This Shouldn’t Be Possible


This Shouldn’t Be Possible

By: Gréta Sigríður Einarsdóttir
Composer Atli Örvarsson in Hof

Atli Örvarsson is a film composer, formerly based in Los Angeles. A few years ago, he packed up all his belongings and moved with his family to Akureyri in the north of Iceland, where he grew up. A few years ago, moving from LA to Akureyri would have meant the end of his career, but thanks to technology, frequent travel, and some talented musicians in Akureyri, he’s right on track. “This type of work can easily be done remotely,” Atli says. “Also, I figured out in LA, even though I was working with someone in another part of the same town, getting around is such a hassle that we still ended up working over Skype. So there really isn’t that much of a difference, you just need a good connection to the internet.”

In addition to composing in Akureyri, he’s also had a hand in creating a studio orchestra and recording film and tv scores in Akureyri’s concert hall and culture centre, Hof. “I was at home for Christmas maybe four years ago and met up with Þorvaldur Bjarni Þorvaldsson, the musical director of Hof and Sinfonia Nord. I hadn't seen him for years and we started talking about how fun it would be to use the building, Hof, for recording. As often happens, a chat will lead to bigger things and when I moved here, we decided to try it.” The experiment was successful, and Hof turned out to be a great place to record. '

With the help of Þorvaldur, Atli set out to build up a studio orchestra in the small town. Made up of musicians from Akureyri, along with visitors from Reykjavík or abroad, the orchestra now regularly records symphonic music for film and TV, sometimes with the aid of the talented choirs in the area. For Atli, this is nothing short of a miracle, “I remember thinking to myself, ‘this is surreal. It shouldn't be possible to be 90 km south of the Arctic Circle and we’re standing in this amazing building with this great acoustics, with these great musicians, making music on an international scale.’ It’s the Icelandic miracle all over again. How can a town of 18.000 people, in a country with just over 300.000 people have this? It’s the Icelanders’ patented mixture of insanity and ingenuity. It’s often not far between the two.”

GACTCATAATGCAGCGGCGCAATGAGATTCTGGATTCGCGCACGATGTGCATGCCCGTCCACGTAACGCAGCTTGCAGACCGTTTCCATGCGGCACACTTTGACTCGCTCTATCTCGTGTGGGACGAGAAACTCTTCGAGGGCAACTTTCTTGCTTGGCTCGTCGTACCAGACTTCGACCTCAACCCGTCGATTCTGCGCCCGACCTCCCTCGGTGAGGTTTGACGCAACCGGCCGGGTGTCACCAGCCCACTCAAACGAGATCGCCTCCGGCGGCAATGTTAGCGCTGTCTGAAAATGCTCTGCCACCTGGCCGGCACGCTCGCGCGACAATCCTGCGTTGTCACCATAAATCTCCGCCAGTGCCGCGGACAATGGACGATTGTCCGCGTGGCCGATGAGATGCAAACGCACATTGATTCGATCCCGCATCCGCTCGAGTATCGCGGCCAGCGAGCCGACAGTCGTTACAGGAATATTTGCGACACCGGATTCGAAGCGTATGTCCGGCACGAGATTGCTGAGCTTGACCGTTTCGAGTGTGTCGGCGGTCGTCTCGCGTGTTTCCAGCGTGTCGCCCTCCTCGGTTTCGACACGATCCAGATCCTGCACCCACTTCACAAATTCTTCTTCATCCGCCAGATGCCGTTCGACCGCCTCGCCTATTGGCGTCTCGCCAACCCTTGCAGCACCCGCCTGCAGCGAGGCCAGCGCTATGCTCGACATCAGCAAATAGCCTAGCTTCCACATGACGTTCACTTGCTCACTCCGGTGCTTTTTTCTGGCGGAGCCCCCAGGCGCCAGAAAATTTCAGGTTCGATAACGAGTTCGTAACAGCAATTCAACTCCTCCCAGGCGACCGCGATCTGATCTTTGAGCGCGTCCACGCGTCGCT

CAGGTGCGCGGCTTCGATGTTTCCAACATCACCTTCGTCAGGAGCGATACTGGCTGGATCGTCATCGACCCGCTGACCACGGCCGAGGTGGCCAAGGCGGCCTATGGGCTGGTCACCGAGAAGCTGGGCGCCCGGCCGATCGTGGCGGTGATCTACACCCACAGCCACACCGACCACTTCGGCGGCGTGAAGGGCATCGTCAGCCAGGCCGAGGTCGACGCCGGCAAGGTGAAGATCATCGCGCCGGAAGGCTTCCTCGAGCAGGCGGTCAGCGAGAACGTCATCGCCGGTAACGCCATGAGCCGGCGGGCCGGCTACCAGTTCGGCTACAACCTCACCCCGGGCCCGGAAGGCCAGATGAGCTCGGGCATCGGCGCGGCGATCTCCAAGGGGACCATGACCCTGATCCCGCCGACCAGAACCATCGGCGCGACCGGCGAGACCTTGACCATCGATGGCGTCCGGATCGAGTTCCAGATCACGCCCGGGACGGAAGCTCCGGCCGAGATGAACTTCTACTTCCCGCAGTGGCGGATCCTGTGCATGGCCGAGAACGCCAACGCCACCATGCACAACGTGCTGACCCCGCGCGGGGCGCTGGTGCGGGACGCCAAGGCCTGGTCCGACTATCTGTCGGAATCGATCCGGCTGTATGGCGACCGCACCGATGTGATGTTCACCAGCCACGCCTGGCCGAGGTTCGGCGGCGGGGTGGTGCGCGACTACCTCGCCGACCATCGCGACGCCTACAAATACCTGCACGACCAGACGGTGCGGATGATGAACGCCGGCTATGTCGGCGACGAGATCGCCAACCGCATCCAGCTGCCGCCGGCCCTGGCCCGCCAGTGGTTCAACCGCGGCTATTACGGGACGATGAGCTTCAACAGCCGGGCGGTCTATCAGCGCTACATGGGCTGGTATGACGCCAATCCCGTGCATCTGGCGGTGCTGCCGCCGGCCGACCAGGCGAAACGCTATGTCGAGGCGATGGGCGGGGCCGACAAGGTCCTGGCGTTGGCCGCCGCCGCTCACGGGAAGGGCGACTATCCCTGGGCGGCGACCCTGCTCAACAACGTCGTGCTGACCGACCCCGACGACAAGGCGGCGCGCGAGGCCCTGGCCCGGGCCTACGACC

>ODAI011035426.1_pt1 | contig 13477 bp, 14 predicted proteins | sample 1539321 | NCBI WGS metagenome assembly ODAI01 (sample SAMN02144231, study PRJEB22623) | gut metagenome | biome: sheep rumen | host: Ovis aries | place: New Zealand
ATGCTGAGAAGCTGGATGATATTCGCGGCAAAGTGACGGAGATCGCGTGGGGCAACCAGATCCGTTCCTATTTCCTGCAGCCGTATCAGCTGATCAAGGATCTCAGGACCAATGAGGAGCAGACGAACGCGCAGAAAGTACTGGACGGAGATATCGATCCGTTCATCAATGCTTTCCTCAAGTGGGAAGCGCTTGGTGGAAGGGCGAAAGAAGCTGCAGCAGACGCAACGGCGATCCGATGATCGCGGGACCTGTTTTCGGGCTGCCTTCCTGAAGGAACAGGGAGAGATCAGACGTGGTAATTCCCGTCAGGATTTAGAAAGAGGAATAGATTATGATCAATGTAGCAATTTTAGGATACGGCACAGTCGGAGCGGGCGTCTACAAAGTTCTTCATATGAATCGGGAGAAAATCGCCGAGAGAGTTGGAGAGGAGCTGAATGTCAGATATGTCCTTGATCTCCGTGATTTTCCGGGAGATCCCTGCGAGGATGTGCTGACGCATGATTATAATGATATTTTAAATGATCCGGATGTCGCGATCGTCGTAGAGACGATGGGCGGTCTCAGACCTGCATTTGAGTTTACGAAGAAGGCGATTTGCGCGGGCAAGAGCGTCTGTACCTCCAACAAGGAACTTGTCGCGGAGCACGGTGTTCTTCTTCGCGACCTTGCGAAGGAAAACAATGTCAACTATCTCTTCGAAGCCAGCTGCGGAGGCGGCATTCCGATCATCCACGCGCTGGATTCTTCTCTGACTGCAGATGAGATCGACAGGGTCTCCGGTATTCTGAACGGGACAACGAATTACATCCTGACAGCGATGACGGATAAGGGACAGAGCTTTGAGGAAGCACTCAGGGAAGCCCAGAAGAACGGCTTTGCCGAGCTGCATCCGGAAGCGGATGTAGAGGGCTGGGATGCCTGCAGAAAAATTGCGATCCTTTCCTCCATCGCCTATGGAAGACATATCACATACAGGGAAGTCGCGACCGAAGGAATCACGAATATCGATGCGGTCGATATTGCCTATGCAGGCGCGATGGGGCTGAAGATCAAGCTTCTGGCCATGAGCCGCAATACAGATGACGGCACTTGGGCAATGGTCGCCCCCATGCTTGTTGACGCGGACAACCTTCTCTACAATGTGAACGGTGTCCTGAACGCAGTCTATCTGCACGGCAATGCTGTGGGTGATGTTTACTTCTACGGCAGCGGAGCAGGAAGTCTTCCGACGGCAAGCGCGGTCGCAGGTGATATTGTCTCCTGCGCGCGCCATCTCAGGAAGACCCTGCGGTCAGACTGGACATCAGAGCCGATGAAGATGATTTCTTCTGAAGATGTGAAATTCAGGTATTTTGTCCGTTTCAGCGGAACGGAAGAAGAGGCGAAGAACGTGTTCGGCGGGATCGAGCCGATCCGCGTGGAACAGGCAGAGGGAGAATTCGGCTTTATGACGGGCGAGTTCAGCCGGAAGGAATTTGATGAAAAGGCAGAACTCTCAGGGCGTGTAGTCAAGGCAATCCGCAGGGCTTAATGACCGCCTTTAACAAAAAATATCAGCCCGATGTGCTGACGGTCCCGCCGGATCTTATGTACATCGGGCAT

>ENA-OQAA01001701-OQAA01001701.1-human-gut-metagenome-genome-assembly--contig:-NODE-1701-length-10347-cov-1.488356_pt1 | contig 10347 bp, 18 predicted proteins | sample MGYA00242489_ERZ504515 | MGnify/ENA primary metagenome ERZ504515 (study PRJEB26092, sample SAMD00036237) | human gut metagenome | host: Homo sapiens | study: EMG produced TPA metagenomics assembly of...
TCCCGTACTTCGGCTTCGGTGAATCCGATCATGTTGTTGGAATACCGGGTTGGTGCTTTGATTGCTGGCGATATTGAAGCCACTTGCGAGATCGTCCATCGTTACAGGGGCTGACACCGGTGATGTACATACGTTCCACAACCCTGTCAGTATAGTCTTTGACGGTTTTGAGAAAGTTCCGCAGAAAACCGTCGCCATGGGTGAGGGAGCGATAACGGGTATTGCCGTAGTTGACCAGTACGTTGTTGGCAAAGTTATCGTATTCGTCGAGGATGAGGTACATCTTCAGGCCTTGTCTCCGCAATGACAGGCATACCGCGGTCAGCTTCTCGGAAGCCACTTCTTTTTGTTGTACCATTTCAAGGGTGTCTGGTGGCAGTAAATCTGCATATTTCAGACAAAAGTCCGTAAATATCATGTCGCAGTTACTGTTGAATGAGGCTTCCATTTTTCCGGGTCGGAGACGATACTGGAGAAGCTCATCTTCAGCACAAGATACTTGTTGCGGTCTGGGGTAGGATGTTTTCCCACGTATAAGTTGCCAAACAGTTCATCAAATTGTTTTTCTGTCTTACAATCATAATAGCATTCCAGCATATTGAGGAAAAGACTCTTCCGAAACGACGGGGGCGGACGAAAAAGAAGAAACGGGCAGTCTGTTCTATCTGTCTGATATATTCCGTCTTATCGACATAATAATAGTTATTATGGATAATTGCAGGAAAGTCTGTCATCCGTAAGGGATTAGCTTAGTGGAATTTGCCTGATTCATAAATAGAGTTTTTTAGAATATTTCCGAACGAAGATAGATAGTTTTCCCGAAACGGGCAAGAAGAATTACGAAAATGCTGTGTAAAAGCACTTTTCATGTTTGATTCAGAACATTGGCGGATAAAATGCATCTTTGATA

Atli says the locals have greeted his project with open arms, “The musician’s here in Akureyri have been really accepting and grateful to get some new opportunities. I’ve also felt a lot of interest and goodwill from the town council as well as people around town.” Despite the warm welcome, Atli had some trouble convincing people about the nature of his work. “Mostly, people think this is just a super weird thing to do. When we first started, the first time I recorded music here for a film was when we recorded strings for a film called The Perfect Guy. It was released in the US a few years ago and topped box office lists for something like two weeks. When I was telling people in town about this, they just didn't get it. They heard what I was saying but the scale of the project didn't register with them. Little by little, people have realised that it’s real, even if it still feels a little unreal.”

Read the full interview with Atli in the latest issue of Iceland Review. Click here to subscribe.